Leading the way for the first 24 hours, it was actually the daggerboard boats like Monnoyeur-Duo For a Job, Canada Ocean Racing (Scott Shawyer, Ryan Barkey) making her IMOCA race debut, and Fives Groupe-Lantana Environnement (Louis Duc – Halvard Mabire), which were absolutely flying. The climb up to Fastnet after passing the ‘Tout Commence en Finistère’ waypoint then enabled FOR PEOPLE and Charal 2 to make good their escape and the mano a mano went right to the wire as Thomas Ruyant and Morgan Lagravière took the win just 26 minutes ahead of Jérémie Beyou and Franck Cammas! It was one of the few races that the reigning champion of the Transat Jacques Vabre and the Route du Rhum - Destination Guadeloupe, Thomas Ruyant, had yet to win.

Ten duos ultimately completed the race, their first of the season in France, racking up valuable experience in their quest to improve and optimise their monohulls and make them reliable going forward. “We were keen for the competitors to be able to test themselves over different points of sail and face stiff competition right to the last, which is exactly what we saw,” beamed Hubert Lemonnier, Race Director. Our main takeaway from this event is very positive and all the skippers thoroughly enjoyed themselves.” An incredibly fruitful return to the racetrack then, it is testament to the ongoing appeal of the Guyader Bermudes 1000 Race Brest-Brest.


Tout commence en Finistère Trophy

First boat to the ‘Tout Commence en Finistère’ windward mark

Charal 2: 1d 1h 18min 17s


Région Bretagne Trophy

First boat around the ‘Région Bretagne’ waypoint

Charal 2: 2d 6h 18min 23s


Défi Pom'Potes Trophy

First in the speed runs

Charal 2 and FOR PEOPLE: Time: 2 min 13s


Gallimard Trophy

First to the ‘Gallimard’ waypoint

FOR PEOPLE: 3d 9h 58min 40s



The most miles covered in 24hrs

FOR PEOPLE: 492 miles / Average 20.5 knots


Complètement à l’Ouest Trophy

The boat with the westernmost position on the racetrack: FOR PEOPLE


Complètement FRAIZH Trophy

The most miles covered along the entire racetrack

FOR PEOPLE: 1,684 miles / Average 16.5 knots


Oceania Hotels Trophy

Best time over 500 metres in the Défi Pom'Potes

FOR PEOPLE: Speed: 36.55 knots


Prix Gallimard 

The best text on the theme "The ocean, a mirror of our dreams’



Trophy for best image

Maxime Mergalet / Charal: best race video


Gwen Chapalain, Organiser of the Guyader Bermudes 1000 Race Brest-Brest: “Year on year, we never tire of organising this unique event, this test of character. The incredible show put on by the sailors and the emotional rollercoaster ride they took us on were the crowning glory of the past fortnight. The level of performance glimpsed at during the Défi Pom’Potes gave us a foretaste of the incredible intensity of the race. We’re very grateful to Class IMOCA with whom we’ve been working for over 20 years. Thanks to the unshakeable trust shown in us by Christian Guyader, President of Guyader Gastronomie and Jean-Guy Le Floch, founder and CEO of Armor-Lux hosiery, we are able to offer not just a sports event, but an event that embraces the region’s very lifeblood. The commitment of the city of Brest, the Finistère department and the Breton Region really add to the event’s dynamism. The success of the Gallimard competition, the conference organised around Erik Orsenna at the Préfecture Maritime in Brest, as well as the tour of the dock organised for 200 children, will remain etched on everyone’s minds. This can only reinforce our motivation to think to the future and we hope to return to Brest very soon.”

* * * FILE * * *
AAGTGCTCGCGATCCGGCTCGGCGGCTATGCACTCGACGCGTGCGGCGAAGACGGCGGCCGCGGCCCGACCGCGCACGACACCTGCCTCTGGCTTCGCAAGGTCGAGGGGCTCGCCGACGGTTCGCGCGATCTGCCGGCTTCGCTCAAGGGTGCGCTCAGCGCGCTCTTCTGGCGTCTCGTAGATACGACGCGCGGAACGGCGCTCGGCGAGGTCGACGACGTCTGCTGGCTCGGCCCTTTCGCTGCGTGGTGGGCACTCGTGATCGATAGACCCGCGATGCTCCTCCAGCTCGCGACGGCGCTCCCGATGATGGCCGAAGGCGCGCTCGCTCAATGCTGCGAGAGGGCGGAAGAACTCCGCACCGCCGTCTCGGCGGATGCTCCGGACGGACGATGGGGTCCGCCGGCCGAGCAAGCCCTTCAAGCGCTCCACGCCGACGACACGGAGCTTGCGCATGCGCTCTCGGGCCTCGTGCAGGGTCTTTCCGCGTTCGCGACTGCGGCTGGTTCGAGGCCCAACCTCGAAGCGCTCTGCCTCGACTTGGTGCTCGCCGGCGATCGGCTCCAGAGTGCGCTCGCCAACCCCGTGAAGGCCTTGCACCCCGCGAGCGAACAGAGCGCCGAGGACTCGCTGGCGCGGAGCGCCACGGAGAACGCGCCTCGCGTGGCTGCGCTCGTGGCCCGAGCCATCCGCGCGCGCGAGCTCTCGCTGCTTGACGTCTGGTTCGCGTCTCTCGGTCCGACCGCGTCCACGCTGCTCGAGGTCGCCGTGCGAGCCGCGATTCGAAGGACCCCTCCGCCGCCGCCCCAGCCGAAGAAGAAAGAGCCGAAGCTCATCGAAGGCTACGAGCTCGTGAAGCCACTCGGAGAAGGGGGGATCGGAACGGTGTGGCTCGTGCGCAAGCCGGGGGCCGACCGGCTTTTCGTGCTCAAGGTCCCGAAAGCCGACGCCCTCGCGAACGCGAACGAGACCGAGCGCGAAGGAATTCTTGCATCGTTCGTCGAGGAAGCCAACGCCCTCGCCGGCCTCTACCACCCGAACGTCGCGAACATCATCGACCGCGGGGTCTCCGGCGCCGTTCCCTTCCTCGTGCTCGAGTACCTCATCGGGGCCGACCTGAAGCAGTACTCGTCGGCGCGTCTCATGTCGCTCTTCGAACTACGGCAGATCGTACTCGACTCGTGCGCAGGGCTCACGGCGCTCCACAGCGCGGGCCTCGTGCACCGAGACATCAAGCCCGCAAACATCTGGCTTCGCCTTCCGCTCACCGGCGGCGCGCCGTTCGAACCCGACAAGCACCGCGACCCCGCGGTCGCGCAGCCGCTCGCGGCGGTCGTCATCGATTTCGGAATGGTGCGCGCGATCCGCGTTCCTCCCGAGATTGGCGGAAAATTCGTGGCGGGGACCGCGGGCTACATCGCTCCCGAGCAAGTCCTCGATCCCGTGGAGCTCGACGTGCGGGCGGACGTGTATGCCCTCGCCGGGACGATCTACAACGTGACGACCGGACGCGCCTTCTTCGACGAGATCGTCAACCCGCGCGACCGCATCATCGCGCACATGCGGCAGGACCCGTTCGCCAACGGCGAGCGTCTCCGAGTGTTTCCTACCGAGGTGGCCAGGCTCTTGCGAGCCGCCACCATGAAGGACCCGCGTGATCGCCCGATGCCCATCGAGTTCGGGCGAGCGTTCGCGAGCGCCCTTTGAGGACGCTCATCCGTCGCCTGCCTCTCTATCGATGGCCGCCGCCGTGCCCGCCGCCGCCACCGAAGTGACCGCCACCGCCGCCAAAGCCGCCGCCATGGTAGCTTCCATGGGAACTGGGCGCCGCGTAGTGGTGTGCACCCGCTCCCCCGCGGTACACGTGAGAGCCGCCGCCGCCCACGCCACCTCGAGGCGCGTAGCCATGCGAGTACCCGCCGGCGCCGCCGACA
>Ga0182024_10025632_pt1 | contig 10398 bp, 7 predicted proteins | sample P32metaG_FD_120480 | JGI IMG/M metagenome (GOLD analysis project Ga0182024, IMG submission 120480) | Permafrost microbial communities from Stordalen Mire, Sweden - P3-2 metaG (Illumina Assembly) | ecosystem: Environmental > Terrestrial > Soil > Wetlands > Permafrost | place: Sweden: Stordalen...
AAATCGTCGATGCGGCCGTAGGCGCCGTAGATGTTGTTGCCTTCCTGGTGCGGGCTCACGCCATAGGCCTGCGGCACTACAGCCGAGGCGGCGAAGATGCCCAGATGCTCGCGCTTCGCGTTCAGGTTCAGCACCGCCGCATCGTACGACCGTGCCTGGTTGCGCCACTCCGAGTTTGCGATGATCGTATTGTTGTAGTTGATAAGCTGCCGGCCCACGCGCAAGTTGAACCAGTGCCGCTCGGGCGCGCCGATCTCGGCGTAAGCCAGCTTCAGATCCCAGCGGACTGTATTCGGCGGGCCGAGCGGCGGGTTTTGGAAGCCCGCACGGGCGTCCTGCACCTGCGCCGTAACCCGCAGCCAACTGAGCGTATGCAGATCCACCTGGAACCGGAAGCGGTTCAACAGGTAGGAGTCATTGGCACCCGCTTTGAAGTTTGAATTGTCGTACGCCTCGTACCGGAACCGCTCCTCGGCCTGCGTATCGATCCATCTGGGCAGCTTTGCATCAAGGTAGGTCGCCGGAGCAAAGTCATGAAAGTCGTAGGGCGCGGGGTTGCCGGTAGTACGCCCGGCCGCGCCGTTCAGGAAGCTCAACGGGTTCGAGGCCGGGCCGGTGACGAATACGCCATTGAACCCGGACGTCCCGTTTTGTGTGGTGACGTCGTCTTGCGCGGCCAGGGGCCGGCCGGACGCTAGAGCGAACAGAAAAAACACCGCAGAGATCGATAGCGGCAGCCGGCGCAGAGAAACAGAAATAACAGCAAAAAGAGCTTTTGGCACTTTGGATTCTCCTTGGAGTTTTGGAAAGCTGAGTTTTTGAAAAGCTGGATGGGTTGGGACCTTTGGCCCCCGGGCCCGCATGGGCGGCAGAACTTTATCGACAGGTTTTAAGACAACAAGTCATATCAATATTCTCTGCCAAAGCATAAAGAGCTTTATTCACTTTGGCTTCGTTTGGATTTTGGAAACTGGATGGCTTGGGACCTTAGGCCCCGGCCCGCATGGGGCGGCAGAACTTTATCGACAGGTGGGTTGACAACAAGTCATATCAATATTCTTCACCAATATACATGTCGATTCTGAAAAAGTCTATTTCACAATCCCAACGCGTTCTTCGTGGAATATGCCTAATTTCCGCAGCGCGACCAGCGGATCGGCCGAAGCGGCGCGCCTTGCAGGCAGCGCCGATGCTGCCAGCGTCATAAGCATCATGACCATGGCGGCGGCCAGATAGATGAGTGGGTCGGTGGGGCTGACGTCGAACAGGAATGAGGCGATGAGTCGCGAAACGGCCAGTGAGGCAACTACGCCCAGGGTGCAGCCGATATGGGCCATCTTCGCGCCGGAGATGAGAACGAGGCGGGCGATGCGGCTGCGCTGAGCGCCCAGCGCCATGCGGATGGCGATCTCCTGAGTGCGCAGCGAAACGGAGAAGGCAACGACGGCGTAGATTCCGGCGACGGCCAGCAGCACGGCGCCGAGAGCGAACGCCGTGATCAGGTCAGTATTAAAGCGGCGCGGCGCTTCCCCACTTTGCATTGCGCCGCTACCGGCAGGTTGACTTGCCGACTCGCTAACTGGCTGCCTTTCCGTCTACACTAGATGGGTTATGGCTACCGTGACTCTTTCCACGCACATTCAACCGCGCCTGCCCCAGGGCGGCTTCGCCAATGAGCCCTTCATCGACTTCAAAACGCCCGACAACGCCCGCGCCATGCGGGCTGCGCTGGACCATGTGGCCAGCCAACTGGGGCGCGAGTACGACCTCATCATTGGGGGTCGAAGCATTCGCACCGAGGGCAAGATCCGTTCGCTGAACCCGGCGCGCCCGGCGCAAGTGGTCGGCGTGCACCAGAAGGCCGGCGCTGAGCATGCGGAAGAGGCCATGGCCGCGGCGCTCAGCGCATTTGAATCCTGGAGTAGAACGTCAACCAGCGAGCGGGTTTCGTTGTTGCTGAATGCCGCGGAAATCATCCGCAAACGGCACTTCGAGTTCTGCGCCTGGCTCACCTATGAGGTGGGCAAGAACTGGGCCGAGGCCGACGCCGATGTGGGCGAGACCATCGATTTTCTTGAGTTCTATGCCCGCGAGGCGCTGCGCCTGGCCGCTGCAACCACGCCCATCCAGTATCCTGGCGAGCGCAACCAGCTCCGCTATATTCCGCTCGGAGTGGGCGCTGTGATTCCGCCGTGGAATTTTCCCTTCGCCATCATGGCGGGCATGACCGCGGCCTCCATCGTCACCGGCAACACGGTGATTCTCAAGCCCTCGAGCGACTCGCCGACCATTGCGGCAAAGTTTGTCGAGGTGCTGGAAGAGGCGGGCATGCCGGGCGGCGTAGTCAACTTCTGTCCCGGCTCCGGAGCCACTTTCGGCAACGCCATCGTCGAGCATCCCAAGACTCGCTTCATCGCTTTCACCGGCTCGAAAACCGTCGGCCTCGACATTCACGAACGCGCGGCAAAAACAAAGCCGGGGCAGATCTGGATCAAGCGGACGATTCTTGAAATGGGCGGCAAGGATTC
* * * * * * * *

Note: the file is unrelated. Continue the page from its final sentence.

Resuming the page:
Antoine Mermod, President of Class IMOCA: “Our boats can be sailed singlehanded, double-handed and in crewed format. This year, which culminates with the Transat Jacques Vabre, racing the Guyader Bermudes 1000 Race Brest-Brest double-handed was an obvious move. Moreover, sailing it double-handed meant a little more security, peace of mind and performance for the teams who’d recently launched. The real novelty of this race is the presence of an on-board reporter. Bringing the race to life for the audience is a real bonus. Viewing the images from offshore and seeing just how spectacular the boats are far from the coast is thrilling and it doubtless heralds the start of a whole new story.”